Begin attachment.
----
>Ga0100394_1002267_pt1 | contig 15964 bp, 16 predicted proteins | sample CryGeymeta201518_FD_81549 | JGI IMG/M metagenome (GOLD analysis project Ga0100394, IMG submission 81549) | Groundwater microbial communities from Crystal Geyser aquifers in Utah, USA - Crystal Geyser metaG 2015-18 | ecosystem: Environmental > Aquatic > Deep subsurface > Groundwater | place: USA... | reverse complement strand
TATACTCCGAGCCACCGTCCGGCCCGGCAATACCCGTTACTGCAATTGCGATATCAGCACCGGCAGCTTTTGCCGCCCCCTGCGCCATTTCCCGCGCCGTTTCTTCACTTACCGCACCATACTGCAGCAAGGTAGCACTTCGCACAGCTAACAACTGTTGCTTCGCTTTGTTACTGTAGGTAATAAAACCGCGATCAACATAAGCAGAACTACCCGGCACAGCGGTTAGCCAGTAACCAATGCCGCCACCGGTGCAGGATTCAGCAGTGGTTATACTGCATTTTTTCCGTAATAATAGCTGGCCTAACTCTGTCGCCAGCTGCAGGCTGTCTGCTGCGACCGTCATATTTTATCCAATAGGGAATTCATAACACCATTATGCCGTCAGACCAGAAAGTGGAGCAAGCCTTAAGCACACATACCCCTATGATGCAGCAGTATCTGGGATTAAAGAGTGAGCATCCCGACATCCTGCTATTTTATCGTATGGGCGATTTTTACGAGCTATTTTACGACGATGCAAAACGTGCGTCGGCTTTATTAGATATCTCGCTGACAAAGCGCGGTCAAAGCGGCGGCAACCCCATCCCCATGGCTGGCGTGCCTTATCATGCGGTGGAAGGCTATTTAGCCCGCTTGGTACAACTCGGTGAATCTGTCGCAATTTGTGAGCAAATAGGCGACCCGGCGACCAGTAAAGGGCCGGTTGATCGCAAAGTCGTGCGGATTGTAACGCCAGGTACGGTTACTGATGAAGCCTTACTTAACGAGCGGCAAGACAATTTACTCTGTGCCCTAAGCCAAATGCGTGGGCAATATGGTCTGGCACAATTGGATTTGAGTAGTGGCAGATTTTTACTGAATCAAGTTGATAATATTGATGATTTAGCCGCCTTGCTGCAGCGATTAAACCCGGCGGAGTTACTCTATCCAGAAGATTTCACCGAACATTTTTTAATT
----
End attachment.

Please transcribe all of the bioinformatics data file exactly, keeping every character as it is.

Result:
>Ga0100394_1002267_pt1 | contig 15964 bp, 16 predicted proteins | sample CryGeymeta201518_FD_81549 | JGI IMG/M metagenome (GOLD analysis project Ga0100394, IMG submission 81549) | Groundwater microbial communities from Crystal Geyser aquifers in Utah, USA - Crystal Geyser metaG 2015-18 | ecosystem: Environmental > Aquatic > Deep subsurface > Groundwater | place: USA... | reverse complement strand
TATACTCCGAGCCACCGTCCGGCCCGGCAATACCCGTTACTGCAATTGCGATATCAGCACCGGCAGCTTTTGCCGCCCCCTGCGCCATTTCCCGCGCCGTTTCTTCACTTACCGCACCATACTGCAGCAAGGTAGCACTTCGCACAGCTAACAACTGTTGCTTCGCTTTGTTACTGTAGGTAATAAAACCGCGATCAACATAAGCAGAACTACCCGGCACAGCGGTTAGCCAGTAACCAATGCCGCCACCGGTGCAGGATTCAGCAGTGGTTATACTGCATTTTTTCCGTAATAATAGCTGGCCTAACTCTGTCGCCAGCTGCAGGCTGTCTGCTGCGACCGTCATATTTTATCCAATAGGGAATTCATAACACCATTATGCCGTCAGACCAGAAAGTGGAGCAAGCCTTAAGCACACATACCCCTATGATGCAGCAGTATCTGGGATTAAAGAGTGAGCATCCCGACATCCTGCTATTTTATCGTATGGGCGATTTTTACGAGCTATTTTACGACGATGCAAAACGTGCGTCGGCTTTATTAGATATCTCGCTGACAAAGCGCGGTCAAAGCGGCGGCAACCCCATCCCCATGGCTGGCGTGCCTTATCATGCGGTGGAAGGCTATTTAGCCCGCTTGGTACAACTCGGTGAATCTGTCGCAATTTGTGAGCAAATAGGCGACCCGGCGACCAGTAAAGGGCCGGTTGATCGCAAAGTCGTGCGGATTGTAACGCCAGGTACGGTTACTGATGAAGCCTTACTTAACGAGCGGCAAGACAATTTACTCTGTGCCCTAAGCCAAATGCGTGGGCAATATGGTCTGGCACAATTGGATTTGAGTAGTGGCAGATTTTTACTGAATCAAGTTGATAATATTGATGATTTAGCCGCCTTGCTGCAGCGATTAAACCCGGCGGAGTTACTCTATCCAGAAGATTTCACCGAACATTTTTTAATT